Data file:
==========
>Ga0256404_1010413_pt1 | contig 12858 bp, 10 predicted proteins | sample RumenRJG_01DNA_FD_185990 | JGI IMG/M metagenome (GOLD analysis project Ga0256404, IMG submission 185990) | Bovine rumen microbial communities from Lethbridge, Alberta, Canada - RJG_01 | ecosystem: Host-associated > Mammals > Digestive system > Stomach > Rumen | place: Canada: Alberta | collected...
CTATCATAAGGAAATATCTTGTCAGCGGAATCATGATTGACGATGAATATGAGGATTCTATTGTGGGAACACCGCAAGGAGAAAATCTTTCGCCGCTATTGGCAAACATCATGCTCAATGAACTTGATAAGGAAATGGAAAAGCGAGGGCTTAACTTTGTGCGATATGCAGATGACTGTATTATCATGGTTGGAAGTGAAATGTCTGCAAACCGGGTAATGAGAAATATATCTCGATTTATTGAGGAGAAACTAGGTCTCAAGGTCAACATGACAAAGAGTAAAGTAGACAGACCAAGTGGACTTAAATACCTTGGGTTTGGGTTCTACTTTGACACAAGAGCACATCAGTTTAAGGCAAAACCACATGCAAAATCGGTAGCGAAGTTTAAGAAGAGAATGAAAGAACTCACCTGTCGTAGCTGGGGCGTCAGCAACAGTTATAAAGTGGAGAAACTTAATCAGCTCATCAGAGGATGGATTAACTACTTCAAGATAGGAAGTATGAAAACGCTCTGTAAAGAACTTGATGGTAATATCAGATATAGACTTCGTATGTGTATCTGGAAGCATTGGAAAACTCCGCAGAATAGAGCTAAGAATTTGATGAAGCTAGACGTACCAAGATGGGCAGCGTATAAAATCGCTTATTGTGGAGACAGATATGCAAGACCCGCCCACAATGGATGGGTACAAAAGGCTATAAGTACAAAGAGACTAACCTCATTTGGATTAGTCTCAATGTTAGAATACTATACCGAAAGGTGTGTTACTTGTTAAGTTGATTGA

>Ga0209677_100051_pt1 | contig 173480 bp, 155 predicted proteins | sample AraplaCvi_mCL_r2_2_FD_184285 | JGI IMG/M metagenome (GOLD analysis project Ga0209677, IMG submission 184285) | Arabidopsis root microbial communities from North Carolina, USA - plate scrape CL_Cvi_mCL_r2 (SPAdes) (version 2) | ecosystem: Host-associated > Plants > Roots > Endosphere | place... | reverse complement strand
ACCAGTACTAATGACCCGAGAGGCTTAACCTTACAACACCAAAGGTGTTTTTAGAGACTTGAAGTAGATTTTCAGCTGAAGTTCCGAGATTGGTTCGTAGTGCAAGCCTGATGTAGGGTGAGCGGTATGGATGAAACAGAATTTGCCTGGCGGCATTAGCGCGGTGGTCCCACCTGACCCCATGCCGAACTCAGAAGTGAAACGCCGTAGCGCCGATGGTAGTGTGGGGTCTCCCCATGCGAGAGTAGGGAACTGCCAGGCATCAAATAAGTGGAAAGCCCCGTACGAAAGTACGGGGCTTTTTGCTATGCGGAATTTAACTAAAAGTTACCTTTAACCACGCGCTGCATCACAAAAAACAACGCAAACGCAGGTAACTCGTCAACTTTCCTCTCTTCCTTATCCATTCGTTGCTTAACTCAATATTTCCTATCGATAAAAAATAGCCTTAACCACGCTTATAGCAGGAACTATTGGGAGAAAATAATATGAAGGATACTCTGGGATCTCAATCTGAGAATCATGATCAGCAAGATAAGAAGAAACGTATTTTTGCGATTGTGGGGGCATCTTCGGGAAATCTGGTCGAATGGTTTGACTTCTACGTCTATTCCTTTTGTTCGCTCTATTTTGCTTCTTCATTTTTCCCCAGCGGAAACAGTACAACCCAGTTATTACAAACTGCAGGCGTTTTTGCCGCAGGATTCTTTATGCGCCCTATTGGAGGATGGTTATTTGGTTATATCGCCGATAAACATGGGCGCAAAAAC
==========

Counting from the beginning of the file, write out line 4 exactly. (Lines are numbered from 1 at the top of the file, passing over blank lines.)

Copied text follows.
ACCAGTACTAATGACCCGAGAGGCTTAACCTTACAACACCAAAGGTGTTTTTAGAGACTTGAAGTAGATTTTCAGCTGAAGTTCCGAGATTGGTTCGTAGTGCAAGCCTGATGTAGGGTGAGCGGTATGGATGAAACAGAATTTGCCTGGCGGCATTAGCGCGGTGGTCCCACCTGACCCCATGCCGAACTCAGAAGTGAAACGCCGTAGCGCCGATGGTAGTGTGGGGTCTCCCCATGCGAGAGTAGGGAACTGCCAGGCATCAAATAAGTGGAAAGCCCCGTACGAAAGTACGGGGCTTTTTGCTATGCGGAATTTAACTAAAAGTTACCTTTAACCACGCGCTGCATCACAAAAAACAACGCAAACGCAGGTAACTCGTCAACTTTCCTCTCTTCCTTATCCATTCGTTGCTTAACTCAATATTTCCTATCGATAAAAAATAGCCTTAACCACGCTTATAGCAGGAACTATTGGGAGAAAATAATATGAAGGATACTCTGGGATCTCAATCTGAGAATCATGATCAGCAAGATAAGAAGAAACGTATTTTTGCGATTGTGGGGGCATCTTCGGGAAATCTGGTCGAATGGTTTGACTTCTACGTCTATTCCTTTTGTTCGCTCTATTTTGCTTCTTCATTTTTCCCCAGCGGAAACAGTACAACCCAGTTATTACAAACTGCAGGCGTTTTTGCCGCAGGATTCTTTATGCGCCCTATTGGAGGATGGTTATTTGGTTATATCGCCGATAAACATGGGCGCAAAAAC